Main components of responsive web design include: fluid grid, media queries, and flexible images.
Since your site must consist of a flexible grid, it doesn’t mean that you’re restricted to choosing from one of the dozen grid systems out there.Defining your parameters for columns, spacing, and containers is often the best option for web design and can be flexible as any other existing system.Don’t forget that most existing grid systems restrictively use CSS classes to determine size, space, and alignment. Trying to superpose these limits onto an RWD can be difficult and more time-consuming compared to coding own grid.Whether you’re utilizing a premade grid system or creating a custom solution, the critical part of a flexible grid scheme is in the mechanics of the layout sizes and spacing.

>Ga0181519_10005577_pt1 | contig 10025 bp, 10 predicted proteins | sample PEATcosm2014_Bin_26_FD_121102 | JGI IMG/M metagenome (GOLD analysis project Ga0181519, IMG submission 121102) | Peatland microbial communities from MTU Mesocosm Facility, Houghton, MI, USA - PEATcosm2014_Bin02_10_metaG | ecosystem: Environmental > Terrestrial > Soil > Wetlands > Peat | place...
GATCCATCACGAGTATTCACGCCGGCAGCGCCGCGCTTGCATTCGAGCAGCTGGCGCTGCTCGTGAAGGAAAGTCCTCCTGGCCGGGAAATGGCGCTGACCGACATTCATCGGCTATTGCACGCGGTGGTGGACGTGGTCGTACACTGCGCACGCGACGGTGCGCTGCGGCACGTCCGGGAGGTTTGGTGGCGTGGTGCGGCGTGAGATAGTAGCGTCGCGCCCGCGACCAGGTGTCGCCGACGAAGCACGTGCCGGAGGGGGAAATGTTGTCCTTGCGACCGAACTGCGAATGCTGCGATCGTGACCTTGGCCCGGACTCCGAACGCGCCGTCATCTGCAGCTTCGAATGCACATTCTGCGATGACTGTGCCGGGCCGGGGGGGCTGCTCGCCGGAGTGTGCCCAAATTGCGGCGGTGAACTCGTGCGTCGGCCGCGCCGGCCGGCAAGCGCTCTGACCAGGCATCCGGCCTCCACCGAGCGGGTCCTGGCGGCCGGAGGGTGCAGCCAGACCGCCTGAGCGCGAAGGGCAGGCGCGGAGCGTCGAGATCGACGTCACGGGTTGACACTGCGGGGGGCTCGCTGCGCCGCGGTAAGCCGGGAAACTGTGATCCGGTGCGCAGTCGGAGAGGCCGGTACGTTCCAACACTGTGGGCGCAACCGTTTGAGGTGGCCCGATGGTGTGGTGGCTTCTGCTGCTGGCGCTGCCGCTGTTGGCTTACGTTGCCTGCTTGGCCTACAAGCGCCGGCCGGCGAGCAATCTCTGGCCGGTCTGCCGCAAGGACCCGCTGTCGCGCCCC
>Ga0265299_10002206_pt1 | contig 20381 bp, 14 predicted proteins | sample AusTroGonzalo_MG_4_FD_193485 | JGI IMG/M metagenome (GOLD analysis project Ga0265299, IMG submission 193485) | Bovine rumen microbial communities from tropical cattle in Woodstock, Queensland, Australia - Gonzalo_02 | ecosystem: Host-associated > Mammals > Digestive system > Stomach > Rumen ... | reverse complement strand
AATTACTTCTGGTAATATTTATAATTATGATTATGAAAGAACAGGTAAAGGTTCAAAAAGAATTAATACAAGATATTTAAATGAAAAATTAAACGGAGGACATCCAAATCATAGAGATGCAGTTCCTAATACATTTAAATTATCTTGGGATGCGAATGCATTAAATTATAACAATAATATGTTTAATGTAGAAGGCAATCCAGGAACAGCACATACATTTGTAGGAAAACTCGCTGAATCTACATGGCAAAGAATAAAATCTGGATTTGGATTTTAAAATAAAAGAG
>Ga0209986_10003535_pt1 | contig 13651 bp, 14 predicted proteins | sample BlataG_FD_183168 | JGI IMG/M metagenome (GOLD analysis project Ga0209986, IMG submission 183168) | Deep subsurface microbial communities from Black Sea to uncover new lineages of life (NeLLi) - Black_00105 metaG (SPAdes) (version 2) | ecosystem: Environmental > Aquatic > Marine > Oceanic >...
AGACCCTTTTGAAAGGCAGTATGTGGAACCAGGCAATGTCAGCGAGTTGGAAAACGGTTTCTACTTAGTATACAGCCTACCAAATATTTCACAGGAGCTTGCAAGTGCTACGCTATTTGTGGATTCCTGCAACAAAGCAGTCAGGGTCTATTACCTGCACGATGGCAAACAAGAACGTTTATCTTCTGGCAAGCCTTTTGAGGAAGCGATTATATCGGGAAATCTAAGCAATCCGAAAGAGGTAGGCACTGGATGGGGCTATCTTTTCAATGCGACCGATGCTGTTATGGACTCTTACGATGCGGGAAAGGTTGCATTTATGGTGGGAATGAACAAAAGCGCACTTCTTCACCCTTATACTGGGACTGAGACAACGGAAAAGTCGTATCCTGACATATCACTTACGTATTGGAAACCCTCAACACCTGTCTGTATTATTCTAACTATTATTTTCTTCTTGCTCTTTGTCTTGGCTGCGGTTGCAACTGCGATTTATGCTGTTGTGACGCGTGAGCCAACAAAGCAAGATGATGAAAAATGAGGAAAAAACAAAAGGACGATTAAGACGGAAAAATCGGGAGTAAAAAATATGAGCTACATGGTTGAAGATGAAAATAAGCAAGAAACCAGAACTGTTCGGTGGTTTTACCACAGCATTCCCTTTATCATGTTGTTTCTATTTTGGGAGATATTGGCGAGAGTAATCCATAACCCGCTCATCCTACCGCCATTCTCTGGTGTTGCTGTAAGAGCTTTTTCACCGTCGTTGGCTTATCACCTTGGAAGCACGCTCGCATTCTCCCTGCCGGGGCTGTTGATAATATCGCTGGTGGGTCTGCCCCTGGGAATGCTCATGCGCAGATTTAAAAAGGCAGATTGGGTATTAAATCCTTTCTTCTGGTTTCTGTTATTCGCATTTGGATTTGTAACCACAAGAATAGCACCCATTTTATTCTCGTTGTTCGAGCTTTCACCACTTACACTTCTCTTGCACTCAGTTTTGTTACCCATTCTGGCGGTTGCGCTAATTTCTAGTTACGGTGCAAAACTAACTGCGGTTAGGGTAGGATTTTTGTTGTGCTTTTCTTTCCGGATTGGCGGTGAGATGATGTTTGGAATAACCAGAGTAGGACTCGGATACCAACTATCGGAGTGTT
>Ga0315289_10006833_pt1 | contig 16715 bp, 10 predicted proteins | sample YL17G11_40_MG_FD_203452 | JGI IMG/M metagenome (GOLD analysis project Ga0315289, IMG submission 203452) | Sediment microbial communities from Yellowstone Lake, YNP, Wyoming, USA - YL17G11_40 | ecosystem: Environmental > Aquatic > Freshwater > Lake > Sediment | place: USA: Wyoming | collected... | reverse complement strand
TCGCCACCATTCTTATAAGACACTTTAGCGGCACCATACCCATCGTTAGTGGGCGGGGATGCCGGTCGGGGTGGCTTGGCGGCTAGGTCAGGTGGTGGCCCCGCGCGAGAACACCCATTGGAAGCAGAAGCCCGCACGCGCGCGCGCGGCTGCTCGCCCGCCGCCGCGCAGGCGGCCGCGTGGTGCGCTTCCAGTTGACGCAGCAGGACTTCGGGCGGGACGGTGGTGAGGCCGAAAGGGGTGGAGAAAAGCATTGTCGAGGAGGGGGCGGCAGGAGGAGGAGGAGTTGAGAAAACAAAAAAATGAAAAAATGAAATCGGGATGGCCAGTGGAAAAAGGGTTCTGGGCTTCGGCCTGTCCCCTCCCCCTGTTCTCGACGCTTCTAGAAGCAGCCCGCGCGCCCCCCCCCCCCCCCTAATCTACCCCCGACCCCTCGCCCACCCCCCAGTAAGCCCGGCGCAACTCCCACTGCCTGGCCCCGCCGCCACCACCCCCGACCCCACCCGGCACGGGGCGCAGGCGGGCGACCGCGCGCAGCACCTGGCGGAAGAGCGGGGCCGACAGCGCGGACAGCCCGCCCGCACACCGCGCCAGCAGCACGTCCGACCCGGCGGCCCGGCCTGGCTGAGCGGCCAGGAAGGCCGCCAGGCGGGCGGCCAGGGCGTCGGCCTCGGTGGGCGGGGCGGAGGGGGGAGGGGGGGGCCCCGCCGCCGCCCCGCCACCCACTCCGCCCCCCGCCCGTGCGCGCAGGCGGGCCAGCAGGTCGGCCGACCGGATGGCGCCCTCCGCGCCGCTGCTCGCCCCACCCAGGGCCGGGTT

For web designers, it indicates abandoning pixels and replacing them with web layouts that use percentages and em’s (relative units of measurement).Certainly, it doesn’t signify you stop working with pixels in image-editing software. Instead, an added step that includes a little bit of math becomes a part of the web design operation, as you convert pixels into web layouts that use a relative unit of measurement.